Is this the case, even with the lack of transitional protection payment? My worry is that once you have applied and come away from legacy benefits you can't go back. The problem is he needs his housing benefit and there is no other way now apart from going through universal credit as local councils are not accepting applications anymore and just signposting people to UC. Do you know what the rates for LCWRA are, is there just one standard rate or does the amount you get depend on other stuff? 
  • janer1967
    janer1967 Member Posts: 16,336 Disability Gamechanger
    Lcwra is one standard rate £341 per month 

    You are right he cant go back but there is no reason for him having to as above he could even be better off 
  • calcotti
    calcotti Member Posts: 6,290 Disability Gamechanger
    Do a check yourself using a benefits calculator
    https://www.gov.uk/benefits-calculators

    I don’t know where you have got a loss of £100/week from.
    Information I post is for England unless otherwise stated. Rules may be different in other parts of UK.
  • kcurrie
    kcurrie Member Posts: 5 Listener
    Thanks for your support :) I have done the benefits calculators - most suggest new style ESA and add this amount on but I know he is not eligible for this as he has had no NI contributions in the past years. So the amounts come out as comparible but he will not get new style ESA 
  • calcotti
    calcotti Member Posts: 6,290 Disability Gamechanger
    kcurrie said:
    Thanks for your support :) I have done the benefits calculators - most suggest new style ESA and add this amount on but I know he is not eligible for this as he has had no NI contributions in the past years. So the amounts come out as comparible but he will not get new style ESA 
    When you use the calculators you should be able to tick a box saying he is not eligible for contribution based benefits. If the results do show new style ESA and UC then just add the two amounts together, this is how much UC he would get if not getting the ESA.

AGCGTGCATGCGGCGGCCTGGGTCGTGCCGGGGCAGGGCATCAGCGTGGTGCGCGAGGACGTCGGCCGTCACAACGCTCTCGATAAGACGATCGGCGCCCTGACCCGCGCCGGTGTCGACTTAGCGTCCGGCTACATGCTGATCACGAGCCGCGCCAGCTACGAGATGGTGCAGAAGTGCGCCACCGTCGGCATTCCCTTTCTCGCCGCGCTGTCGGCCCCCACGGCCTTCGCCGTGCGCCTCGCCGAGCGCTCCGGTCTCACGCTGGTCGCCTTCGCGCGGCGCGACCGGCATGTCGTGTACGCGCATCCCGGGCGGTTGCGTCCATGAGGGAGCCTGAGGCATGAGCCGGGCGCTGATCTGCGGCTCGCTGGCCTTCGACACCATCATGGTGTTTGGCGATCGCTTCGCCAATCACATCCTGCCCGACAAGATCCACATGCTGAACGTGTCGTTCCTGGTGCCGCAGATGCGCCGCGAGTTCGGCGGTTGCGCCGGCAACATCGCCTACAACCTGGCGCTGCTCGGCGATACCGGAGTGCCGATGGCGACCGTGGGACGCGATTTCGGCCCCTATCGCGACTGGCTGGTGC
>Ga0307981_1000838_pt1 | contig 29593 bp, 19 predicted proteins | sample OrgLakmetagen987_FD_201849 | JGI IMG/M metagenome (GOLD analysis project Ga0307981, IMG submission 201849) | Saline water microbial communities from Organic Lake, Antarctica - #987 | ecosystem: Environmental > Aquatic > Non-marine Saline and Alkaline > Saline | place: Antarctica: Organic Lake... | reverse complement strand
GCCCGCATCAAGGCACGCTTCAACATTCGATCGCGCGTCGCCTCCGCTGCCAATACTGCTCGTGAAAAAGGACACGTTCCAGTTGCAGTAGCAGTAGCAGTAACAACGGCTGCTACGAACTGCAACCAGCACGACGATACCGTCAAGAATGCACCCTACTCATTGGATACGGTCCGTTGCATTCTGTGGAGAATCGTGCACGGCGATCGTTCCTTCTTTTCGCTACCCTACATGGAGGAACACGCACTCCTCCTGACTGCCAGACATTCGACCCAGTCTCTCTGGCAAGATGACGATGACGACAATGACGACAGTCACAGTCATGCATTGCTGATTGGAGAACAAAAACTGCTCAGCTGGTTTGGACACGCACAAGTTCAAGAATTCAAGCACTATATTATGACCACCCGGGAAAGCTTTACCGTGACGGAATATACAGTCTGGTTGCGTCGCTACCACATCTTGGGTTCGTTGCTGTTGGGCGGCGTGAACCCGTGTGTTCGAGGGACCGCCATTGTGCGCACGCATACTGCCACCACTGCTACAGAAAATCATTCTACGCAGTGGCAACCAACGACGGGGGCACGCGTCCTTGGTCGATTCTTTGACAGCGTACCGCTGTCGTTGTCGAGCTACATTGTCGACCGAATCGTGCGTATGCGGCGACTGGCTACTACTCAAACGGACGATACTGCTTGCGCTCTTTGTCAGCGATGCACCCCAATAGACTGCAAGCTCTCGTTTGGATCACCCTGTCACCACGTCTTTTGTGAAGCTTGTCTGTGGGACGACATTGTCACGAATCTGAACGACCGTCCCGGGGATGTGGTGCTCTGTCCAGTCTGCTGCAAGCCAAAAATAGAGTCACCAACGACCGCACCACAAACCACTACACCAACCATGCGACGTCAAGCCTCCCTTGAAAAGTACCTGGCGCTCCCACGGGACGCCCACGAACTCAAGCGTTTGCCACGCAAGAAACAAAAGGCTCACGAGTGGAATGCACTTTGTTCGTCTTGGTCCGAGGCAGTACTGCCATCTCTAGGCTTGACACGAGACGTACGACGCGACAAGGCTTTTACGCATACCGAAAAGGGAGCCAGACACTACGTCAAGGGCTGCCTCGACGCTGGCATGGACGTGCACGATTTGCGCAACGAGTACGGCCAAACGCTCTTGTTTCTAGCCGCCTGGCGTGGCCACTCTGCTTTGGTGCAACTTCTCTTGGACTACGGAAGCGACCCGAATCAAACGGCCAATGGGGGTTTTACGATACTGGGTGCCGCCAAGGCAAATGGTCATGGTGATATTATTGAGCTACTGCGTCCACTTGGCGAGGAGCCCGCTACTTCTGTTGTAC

Information I post is for England unless otherwise stated. Rules may be different in other parts of UK.
  • kcurrie
    kcurrie Member Posts: 5 Listener
    I didn't realise the UC would go up if he wasn't entitled to New style ESA - the system seems so complicated and it's hard to know how the different ones all relate to each other - feels like until you actually apply it's really hard to know what it will end up like, so stressful and anxiety inducing, my brother is really worried about it because we have had to appeal decisions before, and it has been a nightmare. Thanks again, you are incredibly knowledgable about it all x x 
  • calcotti
    calcotti Member Posts: 6,290 Disability Gamechanger
    edited April 2021
    Yes, any new style ESA reduces the UC payable £1 for £1.
    For peace of mind have another look at the calculators again and see if you can tell them that he is not eligible for contribution based benefits.
    if there are no othe4 factors in play I would expect UC to pay about £43 more/week (will drop by £20 in October if Covid uplift is removed as planned).
    Information I post is for England unless otherwise stated. Rules may be different in other parts of UK.